The Dow Jones Industrial Average ended the week near records following a rally in banking and energy stocks earlier in the week. 

Despite trading near records, the Dow ended the week up just 0.10%. The S&P 500 and Nasdaq notched weekly losses of 0.97% and 2.65%, respectively.

The financials sector was one of the best performers in the past week given a boost from President-elect Donald Trump's Cabinet picks, many of which were seen as Wall Street-friendly. Steve Mnuchin, nominated Treasury secretary on Wednesday, is a veteran banker and former executive of Goldman Sachs and suggested he would roll back portions of the Dodd-Frank financial rules. The 2010 legislation was introduced as a measure to ensure banks were strong enough to weather future financial crises.

Other picks include industrialist billionaire Wilbur Ross for commerce secretary and millionaire Betsy DeVos for education secretary. The Washington Post suggested it could be the richest administration in modern American history, far surpassing George W. Bush's first Cabinet which had a total net worth of roughly $250 million.

Mnuchin and Ross both "need to be confirmed by the Senate, which looks likely as the appointments will need only a simple majority, which the Republicans have," BNP Paribas analysts wrote in a note. "Both Mr. Mnuchin and Mr. Ross have voiced support for Mr. Trump's plans to cut tax, roll back regulation and renegotiate trade deals."

Dow components Goldman Sachs (GS - Get Report) and JPMorgan (JPM - Get Report) reported weekly gains of more than 5% and 2%, respectively. S&P 500 components Wells Fargo (WFC - Get Report) , Bank of America (BAC - Get Report) , and Morgan Stanley (MS - Get Report) also posted gains for the week.

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Crude oil notched weekly gains of more than 12% -- the biggest weekly jump in nearly six years -- after major oil-producing nations reached a deal to limit output. On Wednesday, the Organization of Petroleum Exporting Countries reached an agreement to trim production by 1.2 million barrels a day, its first cut since 2008.

"The OPEC put its differences to a side and got its act together to resume its traditional role as a price fixer," said Fawad Razaqzada, market analyst at Forex.com. "There's so much upside potential left in the rally, in my view, because the market will now be in balance earlier than would have been the case without a deal."

Hopes for a deal had gone back and forth in recent weeks as individual OPEC members raised doubt over their cooperation. Some members, including Iran, were hesitant to cede market share and suggested the countries that had raised production in recent months should bear the burden of a cut.

The chances of a rate hike when the Federal Reserve members meet in mid-December were solidified after a stretch of positive economic data this week, capped off by Friday's jobs report. The U.S. economy added 178,000 jobs in November, according to the Labor Department, just slightly higher than an anticipated increase of 174,000. The U.S. unemployment rate fell to 4.6% from 4.9%, hitting its lowest level since August 2007. Average wages fell 0.1% after reaching their best level since July a month earlier.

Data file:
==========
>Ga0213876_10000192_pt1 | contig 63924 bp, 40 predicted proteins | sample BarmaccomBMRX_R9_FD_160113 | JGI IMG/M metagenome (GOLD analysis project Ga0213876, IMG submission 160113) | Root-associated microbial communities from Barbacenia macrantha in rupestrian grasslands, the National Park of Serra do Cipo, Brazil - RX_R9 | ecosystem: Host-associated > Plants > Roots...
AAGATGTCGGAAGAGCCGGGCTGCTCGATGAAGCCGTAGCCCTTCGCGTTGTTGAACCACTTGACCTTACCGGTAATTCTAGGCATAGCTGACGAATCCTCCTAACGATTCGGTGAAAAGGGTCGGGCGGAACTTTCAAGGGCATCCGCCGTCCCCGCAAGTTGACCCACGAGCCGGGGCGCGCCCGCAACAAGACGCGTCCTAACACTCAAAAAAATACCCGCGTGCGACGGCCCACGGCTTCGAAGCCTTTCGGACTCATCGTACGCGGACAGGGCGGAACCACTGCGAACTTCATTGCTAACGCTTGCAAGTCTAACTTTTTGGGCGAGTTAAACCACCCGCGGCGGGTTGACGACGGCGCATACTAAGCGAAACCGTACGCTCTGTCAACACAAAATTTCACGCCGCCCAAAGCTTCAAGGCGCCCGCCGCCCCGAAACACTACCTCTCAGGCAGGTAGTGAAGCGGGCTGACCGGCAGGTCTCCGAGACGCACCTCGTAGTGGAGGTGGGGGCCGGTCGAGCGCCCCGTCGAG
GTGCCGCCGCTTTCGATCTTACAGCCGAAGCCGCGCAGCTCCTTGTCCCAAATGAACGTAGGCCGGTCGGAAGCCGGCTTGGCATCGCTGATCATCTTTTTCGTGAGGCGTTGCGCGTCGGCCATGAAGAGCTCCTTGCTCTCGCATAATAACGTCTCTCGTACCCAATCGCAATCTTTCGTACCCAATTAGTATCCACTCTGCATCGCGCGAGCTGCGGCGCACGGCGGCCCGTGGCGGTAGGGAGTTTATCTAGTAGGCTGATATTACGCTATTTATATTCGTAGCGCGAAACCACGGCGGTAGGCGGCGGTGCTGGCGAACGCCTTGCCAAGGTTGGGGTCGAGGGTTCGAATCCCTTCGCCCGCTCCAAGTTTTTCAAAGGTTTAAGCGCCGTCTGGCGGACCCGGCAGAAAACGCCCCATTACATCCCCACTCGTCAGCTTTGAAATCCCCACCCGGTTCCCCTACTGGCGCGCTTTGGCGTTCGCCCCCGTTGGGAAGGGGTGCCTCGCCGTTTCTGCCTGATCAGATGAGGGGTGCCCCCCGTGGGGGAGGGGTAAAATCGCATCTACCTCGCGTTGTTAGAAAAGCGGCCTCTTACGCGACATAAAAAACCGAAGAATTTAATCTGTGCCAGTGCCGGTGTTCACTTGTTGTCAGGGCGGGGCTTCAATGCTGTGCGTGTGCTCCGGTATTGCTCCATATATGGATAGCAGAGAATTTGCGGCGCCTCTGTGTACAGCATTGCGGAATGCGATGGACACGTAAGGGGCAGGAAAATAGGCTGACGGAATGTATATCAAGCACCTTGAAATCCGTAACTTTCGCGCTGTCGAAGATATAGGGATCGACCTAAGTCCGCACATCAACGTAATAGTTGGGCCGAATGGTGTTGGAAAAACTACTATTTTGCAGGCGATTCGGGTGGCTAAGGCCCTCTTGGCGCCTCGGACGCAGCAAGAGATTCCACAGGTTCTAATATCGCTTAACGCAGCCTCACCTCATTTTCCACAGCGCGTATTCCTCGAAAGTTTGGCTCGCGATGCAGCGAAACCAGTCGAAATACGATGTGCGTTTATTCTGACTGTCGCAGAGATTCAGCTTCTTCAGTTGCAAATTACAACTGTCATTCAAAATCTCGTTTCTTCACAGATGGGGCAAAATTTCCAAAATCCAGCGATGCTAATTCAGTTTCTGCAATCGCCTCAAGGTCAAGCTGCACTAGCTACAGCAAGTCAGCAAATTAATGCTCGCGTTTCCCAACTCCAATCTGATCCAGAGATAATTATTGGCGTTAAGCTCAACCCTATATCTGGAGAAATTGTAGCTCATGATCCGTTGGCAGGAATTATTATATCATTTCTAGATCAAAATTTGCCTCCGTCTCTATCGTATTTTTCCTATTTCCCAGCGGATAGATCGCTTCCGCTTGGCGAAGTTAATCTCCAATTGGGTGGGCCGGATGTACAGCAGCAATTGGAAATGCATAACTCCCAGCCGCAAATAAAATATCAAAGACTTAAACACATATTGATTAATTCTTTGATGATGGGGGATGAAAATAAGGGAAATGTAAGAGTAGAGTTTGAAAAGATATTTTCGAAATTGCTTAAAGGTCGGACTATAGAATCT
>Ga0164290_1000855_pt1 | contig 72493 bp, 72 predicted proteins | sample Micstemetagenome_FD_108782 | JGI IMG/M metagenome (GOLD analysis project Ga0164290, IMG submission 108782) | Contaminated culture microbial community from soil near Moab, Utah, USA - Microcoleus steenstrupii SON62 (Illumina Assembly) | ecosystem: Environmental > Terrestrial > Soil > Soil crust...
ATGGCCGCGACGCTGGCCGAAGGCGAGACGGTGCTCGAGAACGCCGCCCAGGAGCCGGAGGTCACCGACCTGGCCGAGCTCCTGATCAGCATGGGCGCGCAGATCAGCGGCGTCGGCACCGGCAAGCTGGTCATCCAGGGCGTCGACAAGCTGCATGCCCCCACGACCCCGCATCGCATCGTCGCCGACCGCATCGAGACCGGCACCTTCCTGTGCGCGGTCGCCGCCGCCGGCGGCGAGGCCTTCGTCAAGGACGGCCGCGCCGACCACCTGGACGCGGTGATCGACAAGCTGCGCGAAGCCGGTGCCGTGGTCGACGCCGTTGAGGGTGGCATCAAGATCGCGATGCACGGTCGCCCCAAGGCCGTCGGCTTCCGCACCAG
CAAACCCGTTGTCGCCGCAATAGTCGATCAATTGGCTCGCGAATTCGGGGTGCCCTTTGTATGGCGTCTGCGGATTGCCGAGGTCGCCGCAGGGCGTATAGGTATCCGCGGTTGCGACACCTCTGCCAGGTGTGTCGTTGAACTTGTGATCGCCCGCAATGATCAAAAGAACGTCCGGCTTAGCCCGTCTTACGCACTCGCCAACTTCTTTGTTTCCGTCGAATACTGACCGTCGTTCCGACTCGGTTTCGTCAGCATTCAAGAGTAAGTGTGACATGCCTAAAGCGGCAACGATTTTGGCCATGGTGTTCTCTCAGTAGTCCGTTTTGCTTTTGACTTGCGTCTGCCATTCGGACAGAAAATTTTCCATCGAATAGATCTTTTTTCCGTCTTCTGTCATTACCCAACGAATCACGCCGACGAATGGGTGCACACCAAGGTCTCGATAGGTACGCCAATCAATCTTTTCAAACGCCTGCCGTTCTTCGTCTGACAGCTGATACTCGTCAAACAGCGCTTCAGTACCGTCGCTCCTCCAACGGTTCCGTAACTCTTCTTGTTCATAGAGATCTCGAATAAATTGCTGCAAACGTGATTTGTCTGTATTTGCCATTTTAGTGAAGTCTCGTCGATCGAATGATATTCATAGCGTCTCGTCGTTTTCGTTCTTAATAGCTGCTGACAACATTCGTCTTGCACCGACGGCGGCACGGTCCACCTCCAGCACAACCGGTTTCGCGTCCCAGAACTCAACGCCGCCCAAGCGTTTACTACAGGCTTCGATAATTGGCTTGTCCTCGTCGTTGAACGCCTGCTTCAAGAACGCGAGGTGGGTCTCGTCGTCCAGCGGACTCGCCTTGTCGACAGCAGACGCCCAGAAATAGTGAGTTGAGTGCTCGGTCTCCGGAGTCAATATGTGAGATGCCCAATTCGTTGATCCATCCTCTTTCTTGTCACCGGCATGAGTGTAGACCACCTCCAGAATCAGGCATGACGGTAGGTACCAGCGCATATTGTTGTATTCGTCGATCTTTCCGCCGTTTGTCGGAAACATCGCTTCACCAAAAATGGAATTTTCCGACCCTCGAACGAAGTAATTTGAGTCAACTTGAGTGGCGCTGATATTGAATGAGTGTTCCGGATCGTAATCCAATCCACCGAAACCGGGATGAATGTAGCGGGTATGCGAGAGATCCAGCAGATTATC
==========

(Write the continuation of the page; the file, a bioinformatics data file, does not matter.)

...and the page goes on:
Initial jobless claims rose in the past week to their highest level in five months, though remained at multi-year lows. The number of new claims for unemployment benefits rose by 17,000 to 268,000 in the week ended Nov. 26, according to the Labor Department. Analysts had anticipated a reading of 255,000. The less-volatile, four-week average climbed 500 to 251,500.

The Fed's "Beige Book," an anecdotal snapshot of economic conditions in the 12 Fed districts, backed up recent data showing improvements in the U.S. economy. The central bank said the economy continued to expand, though there were no signs of an extra bump in activity after the U.S. presidential election. San Francisco, Minneapolis and Boston reported a "moderate pace" of growth, Atlanta, Chicago, St. Louis and Dallas showed "modest growth" and Philadelphia, Cleveland and Kansas City saw a "slight pace."

The U.S. economy grew at an annual 3.2% pace in the third quarter, according to the second estimate of growth from the Bureau of Economic Analysis. The initial estimate showed an increase of 2.9%, the best quarterly gain in two years. Economists had anticipated the measure to increase 3%. Consumer spending rose 2.8% over the third quarter, while exports increased 10.1%.

In retail earnings news, Express (EXPR - Get Report) issued guidance for its current quarter weaker than analysts anticipated. Fourth-quarter same-store sales are targeted to fall in the "negative low double digits" percentage range, sharper than a forecast 7.6% decline.

Dollar General  (DG - Get Report) reported disappointing same-store sales and earnings for its recent quarter. The company said a weaker quarterly performance was tied to reductions in food-stamp benefits. Guess? (GES - Get Report) reduced its full-year profit target following a disappointing recent quarter. The retailer reported quarterly revenue rose 2.9% to $536 million, below its previous guidance of 5% to 8% growth. 

Tiffany (TIF - Get Report)  posted an increase in third-quarter profit that came in above estimates. Same-store sales fell 2%, better than an estimated decline of 4.1%, as sales in Japan skyrocketed. Same-store sales in Japan unexpectedly surged 20%, far better than an estimated 4.3% decline.